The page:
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inoremap  <Up>     <NOP>
inoremap  <Down>   <NOP>
inoremap  <Left>   <NOP>
inoremap  <Right>  <NOP>
noremap   <Up>     <NOP>
noremap   <Down>   <NOP>
noremap   <Left>   <NOP>
noremap   <Right>  <NOP>

This is what I use to disable cursor navigation, to help me stick to hjkl :)

But it also disables the cursor on the command bar... normally the arrow keys let you cycle through the history

Is it possible to disable the cursor keys ONLY for navigation, and not for the history?

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Thank you, this is the first time I get the answer from the question! –  Nadir Sampaoli May 20 '13 at 17:41
In insert mode, my up and down keys still work. Does anyone else have this problem? –  dylnmc Jun 11 at 6:18

6 Answers 6

You can cycle through the history using C-n and C-p (Ctrl+n and Ctrl+p, respectively).

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This is about the correct solution. If you want to keep your hands on the home row, then you keep your hands there! –  progo Apr 26 '13 at 8:48

The code you have posted should not disable history navigation in command line mode, are you sure you don't have cnoremap <Up> <Nop> or noremap! <Up> <Nop> somewhere? Try verbose cmap <Up> it should show you whether <Up> key is redefined for command line mode.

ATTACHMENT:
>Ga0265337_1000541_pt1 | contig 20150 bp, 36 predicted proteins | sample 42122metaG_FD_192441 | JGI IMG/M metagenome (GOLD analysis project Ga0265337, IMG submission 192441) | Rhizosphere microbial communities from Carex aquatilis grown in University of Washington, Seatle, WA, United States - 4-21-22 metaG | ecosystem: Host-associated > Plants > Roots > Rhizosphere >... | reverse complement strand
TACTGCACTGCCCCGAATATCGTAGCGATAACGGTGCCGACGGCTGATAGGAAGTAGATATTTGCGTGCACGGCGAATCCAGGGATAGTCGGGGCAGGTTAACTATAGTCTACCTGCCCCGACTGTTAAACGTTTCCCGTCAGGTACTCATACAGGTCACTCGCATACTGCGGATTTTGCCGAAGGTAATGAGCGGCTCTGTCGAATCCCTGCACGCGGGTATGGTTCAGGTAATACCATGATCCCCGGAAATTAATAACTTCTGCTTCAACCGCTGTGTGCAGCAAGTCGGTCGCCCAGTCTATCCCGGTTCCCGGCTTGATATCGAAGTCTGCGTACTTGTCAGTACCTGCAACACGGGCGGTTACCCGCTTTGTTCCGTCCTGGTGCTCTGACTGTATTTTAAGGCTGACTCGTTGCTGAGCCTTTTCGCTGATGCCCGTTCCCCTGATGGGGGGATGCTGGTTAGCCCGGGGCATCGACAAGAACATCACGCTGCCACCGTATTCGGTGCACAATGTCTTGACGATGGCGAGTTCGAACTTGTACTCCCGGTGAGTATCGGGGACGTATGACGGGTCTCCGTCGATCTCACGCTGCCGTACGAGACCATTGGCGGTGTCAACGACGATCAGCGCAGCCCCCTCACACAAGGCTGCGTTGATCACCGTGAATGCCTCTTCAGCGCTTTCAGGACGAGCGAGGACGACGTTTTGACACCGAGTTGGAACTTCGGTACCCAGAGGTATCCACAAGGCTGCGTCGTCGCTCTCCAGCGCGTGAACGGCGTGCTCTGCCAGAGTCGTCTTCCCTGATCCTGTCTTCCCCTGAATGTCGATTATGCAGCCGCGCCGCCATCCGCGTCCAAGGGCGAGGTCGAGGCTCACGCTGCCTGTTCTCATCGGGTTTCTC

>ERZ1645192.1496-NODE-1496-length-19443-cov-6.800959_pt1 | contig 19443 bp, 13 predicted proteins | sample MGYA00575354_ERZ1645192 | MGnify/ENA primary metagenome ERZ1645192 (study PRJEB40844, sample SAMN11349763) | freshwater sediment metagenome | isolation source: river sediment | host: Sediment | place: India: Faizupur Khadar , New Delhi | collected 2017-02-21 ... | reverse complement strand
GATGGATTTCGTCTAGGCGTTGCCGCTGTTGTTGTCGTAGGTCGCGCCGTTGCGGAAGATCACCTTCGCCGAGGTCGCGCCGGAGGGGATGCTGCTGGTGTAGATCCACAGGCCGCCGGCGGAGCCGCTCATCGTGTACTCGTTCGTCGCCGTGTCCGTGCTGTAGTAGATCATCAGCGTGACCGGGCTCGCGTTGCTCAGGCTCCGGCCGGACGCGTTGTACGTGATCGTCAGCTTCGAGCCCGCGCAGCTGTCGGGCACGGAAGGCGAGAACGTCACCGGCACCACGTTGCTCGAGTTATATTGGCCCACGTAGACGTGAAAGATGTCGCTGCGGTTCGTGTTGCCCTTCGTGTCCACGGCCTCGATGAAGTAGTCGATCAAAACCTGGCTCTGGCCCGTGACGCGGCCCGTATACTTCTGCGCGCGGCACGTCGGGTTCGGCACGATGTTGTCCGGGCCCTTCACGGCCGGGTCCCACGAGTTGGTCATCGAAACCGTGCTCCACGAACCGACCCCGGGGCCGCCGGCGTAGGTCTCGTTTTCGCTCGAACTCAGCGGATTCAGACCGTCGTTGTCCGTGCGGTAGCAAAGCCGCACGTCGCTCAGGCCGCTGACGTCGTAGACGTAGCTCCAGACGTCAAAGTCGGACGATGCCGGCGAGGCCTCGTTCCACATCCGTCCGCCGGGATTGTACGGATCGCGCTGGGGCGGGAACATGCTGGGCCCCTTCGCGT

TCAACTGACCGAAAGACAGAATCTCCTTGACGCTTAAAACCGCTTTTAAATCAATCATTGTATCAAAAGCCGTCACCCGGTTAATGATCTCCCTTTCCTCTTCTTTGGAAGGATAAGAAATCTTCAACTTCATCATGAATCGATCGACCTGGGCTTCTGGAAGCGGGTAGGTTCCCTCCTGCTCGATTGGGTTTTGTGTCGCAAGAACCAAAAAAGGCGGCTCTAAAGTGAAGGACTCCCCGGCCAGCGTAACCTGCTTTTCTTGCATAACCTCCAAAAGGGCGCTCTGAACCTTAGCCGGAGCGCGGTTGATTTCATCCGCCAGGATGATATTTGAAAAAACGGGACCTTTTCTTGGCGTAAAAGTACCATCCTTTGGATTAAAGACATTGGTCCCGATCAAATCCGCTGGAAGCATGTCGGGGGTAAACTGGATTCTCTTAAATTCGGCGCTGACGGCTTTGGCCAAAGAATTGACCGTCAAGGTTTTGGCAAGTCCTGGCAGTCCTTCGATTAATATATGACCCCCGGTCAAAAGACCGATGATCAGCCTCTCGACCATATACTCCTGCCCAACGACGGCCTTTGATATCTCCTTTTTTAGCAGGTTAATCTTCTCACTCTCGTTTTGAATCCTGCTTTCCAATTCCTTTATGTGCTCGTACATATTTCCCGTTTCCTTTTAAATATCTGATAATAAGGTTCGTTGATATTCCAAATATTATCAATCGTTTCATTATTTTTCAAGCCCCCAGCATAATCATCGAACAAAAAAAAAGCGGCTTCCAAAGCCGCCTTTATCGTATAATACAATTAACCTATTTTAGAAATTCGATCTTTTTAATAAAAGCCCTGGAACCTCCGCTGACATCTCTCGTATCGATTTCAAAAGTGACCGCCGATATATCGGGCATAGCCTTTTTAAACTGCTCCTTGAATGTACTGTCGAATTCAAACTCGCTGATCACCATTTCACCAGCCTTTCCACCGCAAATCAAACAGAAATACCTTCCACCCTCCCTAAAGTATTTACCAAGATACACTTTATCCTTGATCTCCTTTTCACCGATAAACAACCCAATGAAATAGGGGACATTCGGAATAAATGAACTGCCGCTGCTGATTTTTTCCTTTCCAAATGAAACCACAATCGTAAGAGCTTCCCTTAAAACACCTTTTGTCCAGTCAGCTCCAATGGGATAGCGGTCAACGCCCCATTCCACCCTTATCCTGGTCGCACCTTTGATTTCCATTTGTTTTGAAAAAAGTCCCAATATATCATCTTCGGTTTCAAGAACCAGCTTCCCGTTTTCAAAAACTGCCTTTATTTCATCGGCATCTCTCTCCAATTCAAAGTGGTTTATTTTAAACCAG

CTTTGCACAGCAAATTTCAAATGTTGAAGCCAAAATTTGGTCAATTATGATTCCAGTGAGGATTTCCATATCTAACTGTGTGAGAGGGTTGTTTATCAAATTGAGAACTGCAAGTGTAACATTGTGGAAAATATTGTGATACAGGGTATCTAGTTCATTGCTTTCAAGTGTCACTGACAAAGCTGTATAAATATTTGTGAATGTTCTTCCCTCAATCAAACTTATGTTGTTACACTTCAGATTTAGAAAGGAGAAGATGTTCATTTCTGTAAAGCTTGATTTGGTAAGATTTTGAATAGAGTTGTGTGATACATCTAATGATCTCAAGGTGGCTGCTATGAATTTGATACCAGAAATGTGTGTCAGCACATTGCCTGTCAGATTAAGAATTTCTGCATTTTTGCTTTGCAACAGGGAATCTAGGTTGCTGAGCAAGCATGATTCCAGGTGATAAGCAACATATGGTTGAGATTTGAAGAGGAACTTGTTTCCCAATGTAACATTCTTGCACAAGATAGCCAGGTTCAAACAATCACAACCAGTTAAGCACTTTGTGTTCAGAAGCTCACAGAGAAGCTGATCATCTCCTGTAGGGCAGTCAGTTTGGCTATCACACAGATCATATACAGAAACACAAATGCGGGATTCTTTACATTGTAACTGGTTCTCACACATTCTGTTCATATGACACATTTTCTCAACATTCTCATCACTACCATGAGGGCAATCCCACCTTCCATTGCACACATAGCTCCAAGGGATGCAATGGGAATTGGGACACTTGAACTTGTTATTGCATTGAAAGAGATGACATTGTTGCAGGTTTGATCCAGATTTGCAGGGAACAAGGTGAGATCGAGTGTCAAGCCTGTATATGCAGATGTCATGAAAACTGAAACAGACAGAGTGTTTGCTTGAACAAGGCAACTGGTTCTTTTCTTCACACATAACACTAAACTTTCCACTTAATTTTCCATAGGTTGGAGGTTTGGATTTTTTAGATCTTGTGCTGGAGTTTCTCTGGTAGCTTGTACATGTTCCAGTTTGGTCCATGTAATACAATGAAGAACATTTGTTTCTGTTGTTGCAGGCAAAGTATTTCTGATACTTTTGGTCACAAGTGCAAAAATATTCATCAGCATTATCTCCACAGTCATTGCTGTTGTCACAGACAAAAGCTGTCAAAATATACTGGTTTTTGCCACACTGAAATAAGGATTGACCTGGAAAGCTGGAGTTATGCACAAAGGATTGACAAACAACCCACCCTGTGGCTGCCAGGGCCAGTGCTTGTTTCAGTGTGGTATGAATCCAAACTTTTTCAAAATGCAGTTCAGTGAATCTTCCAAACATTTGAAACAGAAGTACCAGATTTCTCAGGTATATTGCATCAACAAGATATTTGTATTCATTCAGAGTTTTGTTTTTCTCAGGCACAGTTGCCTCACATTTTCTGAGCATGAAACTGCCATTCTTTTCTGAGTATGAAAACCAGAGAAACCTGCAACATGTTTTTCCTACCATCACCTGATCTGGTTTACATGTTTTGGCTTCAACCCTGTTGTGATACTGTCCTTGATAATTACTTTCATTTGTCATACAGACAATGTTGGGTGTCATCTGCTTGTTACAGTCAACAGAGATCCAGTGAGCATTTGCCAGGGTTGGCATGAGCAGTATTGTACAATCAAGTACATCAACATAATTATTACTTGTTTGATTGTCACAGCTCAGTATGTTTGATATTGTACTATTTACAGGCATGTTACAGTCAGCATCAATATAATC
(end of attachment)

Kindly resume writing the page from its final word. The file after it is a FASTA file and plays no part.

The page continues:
If when saying «command bar» you meant command-line window, you could try the following:

nnoremap <expr> <Up> ((bufname("%") is# "[Command Line]")?("\<Up>"):(""))
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Thank you for these responses...... both very usefull, and yes my history DOES actually work with the arrow keys - I had a conflicting issue that made it appear as if it didn't :) –  user537339 Mar 21 '11 at 8:14
Alternatively, you could use the CmdWinEnter autocmd event to unmap arrow keys for the command-line window. –  graywh Mar 21 '11 at 20:45

For me, this works:

map <Left> <Nop>
map <Right> <Nop>
map <Up> <Nop>
map <Down> <Nop>

Taken from: https://github.com/garybernhardt/dotfiles/blob/master/.vimrc#L148

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Add the following in your vimrc dot file.

" Disable Arrow keys in Escape mode

map <up> <nop>
map <down> <nop>
map <left> <nop>
map <right> <nop>

" Disable Arrow keys in Insert mode

imap <up> <nop>
imap <down> <nop>
imap <left> <nop>
imap <right> <nop>
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Change noremap to nnoremap to apply the mappings to normal mode, otherwise they're global all-modes mappings.

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-1: They are not all-modes. They are only normal, operator-pending, select and visual mode mappings. –  ZyX Mar 20 '11 at 10:11

Use q: to open a split window of your command line. You can navigate within it normally, as it's a regular vim window using hjkl and the other usual vim motions, and hit enter to run the command under cursor.

Don't use the arrow keys to navigate in the command line history.

Incidentally, you can also access your search history using q/ or q?.

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